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File #7: Volpe Case – Peel’s Oldest Unsolved Homicide

May 4, 2021  By Stephen Metelsky

During the U.S. Senate’s 1963 McClellan Commission on organized crime, the star witness was the first prominent mobster to break the code of Omerta. Joseph Valachi, a soldier in New York’s Genovese family, revealed the two dominant figures in Canada’s mafia with links to Buffalo’s Magaddino clan: John Papalia from Hamilton and Paul Volpe from Toronto.

“Papalia and Volpe did not get along at all. They were like two guys vying for one job,” said Peter Edwards, an organized crime writer with the Toronto Star who described Volpe as an “arrogant” guy with a short list of friends.

Almost 20 years to the day from the 1963 senate hearings, Volpe’s tumultuous tenure in the mafia came to a violent end. On Nov.14, 1983, police found the mobster’s fetal-positioned body stuffed in the trunk of his wife’s leased BMW. It had been abandoned in the terminal parking at Toronto’s Pearson airport.

Peel Regional Police have not revealed the official cause of death in the region’s oldest cold case murder. Although Volpe is believed to have been shot in the head, the “holdback information” contains details only the killer or killers would have knowledge of.


He was last seen alive on Nov. 13, 1983 in the company of his driver and bodyguard, Pietro Scarcella, who was classified as a “person of interest because he was one of the last people with Volpe prior to the homicide,” Supt. Marty Ottaway of Peel’s homicide bureau confirmed.

The list of motives leading up to the hit are endless. He had lots of enemies and had often overstepped boundaries. Some of these indiscretions included real estate investments in Atlantic City in an area heavily controlled by the Philadelphia mob. Volpe also appeared in a CBC documentary and purchased a home from a judge, a move which made the mobster “look like he’s friendly with the wrong people” and made him “look kind of weak,” as Edwards put it.

Mafia murders are steeped in symbolism. Volpe’s murder and the location his body was found may be fraught with underworld significance.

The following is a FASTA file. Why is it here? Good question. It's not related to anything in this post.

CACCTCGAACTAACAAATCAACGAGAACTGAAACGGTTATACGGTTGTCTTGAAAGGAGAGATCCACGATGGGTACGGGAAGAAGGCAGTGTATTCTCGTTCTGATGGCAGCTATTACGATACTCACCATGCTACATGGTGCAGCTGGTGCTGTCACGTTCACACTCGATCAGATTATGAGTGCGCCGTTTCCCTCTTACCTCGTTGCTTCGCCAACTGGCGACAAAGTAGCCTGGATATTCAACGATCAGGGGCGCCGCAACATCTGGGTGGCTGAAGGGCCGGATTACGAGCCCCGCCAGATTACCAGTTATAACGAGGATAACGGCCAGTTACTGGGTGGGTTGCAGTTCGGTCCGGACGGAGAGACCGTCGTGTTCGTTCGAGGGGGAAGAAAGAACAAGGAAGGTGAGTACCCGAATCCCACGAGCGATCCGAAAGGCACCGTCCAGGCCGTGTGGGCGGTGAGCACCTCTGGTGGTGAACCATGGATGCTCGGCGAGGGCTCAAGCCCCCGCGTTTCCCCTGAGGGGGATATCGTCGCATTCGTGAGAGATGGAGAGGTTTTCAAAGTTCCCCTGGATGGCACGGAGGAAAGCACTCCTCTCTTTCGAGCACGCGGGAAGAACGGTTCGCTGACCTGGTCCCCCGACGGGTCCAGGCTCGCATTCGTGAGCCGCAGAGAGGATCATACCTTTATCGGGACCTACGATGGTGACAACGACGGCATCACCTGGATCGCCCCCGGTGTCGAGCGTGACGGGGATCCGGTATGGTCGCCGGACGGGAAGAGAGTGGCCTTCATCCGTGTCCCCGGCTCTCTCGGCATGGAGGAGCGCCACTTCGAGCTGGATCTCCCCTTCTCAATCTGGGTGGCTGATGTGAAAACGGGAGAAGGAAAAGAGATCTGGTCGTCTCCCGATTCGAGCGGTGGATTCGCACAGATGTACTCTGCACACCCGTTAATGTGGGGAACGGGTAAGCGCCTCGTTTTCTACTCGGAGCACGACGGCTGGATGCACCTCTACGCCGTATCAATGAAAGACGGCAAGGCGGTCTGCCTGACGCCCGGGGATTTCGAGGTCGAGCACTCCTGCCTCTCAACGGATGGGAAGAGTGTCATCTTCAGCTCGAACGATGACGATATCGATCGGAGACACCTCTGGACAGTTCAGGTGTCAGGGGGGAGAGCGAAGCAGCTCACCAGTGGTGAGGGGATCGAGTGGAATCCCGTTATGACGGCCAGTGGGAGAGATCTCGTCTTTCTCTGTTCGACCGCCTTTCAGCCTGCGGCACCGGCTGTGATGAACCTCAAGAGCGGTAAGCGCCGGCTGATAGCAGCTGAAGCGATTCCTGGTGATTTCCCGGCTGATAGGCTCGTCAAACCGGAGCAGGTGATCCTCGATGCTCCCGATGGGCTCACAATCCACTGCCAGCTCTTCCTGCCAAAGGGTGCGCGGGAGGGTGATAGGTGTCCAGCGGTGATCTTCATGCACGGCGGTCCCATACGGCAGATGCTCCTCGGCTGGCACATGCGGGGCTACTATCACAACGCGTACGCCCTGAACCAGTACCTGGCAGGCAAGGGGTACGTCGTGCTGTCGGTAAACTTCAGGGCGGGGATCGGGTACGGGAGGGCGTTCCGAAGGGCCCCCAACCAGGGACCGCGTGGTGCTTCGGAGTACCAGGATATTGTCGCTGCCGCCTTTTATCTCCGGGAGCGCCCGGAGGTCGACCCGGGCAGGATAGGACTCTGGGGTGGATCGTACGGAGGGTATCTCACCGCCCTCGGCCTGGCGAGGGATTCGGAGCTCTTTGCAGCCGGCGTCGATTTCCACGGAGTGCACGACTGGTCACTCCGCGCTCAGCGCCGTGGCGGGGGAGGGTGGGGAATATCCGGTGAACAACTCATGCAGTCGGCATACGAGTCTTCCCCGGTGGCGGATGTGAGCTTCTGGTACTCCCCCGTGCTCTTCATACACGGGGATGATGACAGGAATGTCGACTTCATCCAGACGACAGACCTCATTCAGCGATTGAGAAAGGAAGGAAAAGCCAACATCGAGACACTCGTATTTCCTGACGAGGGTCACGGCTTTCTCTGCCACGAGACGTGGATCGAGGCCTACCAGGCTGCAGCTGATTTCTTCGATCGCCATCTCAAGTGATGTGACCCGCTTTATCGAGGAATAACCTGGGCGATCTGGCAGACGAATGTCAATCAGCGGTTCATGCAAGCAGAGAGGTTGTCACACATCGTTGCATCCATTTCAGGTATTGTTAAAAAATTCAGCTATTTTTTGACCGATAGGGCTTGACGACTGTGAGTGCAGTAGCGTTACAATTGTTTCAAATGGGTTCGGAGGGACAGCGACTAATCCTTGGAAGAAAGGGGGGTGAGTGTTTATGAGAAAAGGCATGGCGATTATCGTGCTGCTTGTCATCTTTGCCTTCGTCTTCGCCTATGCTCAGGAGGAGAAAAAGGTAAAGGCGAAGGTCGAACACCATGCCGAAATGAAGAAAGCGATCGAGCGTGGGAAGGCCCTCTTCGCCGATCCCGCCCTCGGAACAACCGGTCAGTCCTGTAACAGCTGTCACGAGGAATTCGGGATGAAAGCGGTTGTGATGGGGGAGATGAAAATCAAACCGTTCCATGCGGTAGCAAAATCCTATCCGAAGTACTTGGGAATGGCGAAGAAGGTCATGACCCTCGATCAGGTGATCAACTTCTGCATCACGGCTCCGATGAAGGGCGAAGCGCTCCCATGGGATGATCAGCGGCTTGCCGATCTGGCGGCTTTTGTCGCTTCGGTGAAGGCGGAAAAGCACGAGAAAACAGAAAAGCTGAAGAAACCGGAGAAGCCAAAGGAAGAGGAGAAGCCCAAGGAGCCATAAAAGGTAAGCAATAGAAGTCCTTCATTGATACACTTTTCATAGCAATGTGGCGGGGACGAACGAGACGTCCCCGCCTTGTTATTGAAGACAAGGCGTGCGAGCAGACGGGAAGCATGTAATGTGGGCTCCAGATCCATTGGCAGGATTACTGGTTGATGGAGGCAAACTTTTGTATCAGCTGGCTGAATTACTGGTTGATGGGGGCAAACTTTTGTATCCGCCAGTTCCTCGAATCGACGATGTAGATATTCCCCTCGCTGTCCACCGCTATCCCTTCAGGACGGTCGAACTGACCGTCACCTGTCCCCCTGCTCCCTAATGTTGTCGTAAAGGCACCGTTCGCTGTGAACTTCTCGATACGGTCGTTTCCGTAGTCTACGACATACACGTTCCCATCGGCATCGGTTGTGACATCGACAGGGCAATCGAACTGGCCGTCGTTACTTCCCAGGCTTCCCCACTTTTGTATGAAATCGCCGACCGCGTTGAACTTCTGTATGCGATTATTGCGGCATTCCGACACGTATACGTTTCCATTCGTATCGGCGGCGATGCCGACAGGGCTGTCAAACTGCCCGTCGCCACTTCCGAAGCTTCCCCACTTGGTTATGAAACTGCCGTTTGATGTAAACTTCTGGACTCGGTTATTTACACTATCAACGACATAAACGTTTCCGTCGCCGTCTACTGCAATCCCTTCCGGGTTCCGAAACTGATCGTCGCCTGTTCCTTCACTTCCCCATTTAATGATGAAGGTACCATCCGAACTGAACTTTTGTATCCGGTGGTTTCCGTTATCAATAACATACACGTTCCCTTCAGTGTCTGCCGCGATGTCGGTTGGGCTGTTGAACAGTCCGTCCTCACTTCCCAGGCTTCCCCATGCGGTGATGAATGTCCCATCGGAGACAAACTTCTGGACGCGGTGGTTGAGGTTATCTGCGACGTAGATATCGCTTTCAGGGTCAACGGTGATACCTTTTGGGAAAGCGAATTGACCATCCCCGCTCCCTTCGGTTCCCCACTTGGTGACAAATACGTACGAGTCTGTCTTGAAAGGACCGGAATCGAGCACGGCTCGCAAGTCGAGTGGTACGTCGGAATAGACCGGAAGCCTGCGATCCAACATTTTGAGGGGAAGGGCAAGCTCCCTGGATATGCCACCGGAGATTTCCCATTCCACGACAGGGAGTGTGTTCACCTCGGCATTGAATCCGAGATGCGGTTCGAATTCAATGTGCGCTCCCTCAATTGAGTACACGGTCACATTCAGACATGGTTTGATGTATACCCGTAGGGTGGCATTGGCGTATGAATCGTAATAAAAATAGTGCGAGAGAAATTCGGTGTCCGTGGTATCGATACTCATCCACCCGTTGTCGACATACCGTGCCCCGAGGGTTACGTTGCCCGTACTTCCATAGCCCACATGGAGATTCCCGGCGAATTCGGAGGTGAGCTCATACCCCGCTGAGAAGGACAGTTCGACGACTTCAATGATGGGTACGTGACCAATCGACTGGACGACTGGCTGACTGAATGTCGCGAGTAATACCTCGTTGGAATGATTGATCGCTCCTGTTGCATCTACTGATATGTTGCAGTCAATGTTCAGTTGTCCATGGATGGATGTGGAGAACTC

“I think the symbolism of dumping the body at the airport was the mafia’s way of saying this is a foreign one,” said Edwards, when asked about the possibility the American mob may have orchestrated the hit—another viable theory. The other barrier was that it was a high-profile mafia murder.

“Right off the bat—witnesses. The cooperation from anybody is going to be very difficult, so you are going to rely on what is out there now,” said Peel homicide Insp. Todd Leach.

The cold case is still being actively investigated, particularly with the advancements of forensic science and DNA “to see if there was any evidence seized back then that would be worthwhile putting forward again.” However, science alone may not solve this cold case. Investigators believe someone may have information about the underworld hit.

“Maybe there were some people scared to talk before but are out of that life now and want to come forward,” added Supt. Ottaway.

As for Scarcella: “There is a lot of stuff he could tell that he won’t tell,” concluded

Anyone with information about this case can contact Insp. Todd Leach of the Peel Police Homicide Bureau at 905-453-2121 ext. 3200 or anonymously at Crime Stoppers: 1-800-222-TIPS (8477).

Stephen Metelsky, M.A., is a writer, (ret.) police sergeant and professor at Mohawk College. Find him on LinkedIn, follow him @StephenMetelsky or email

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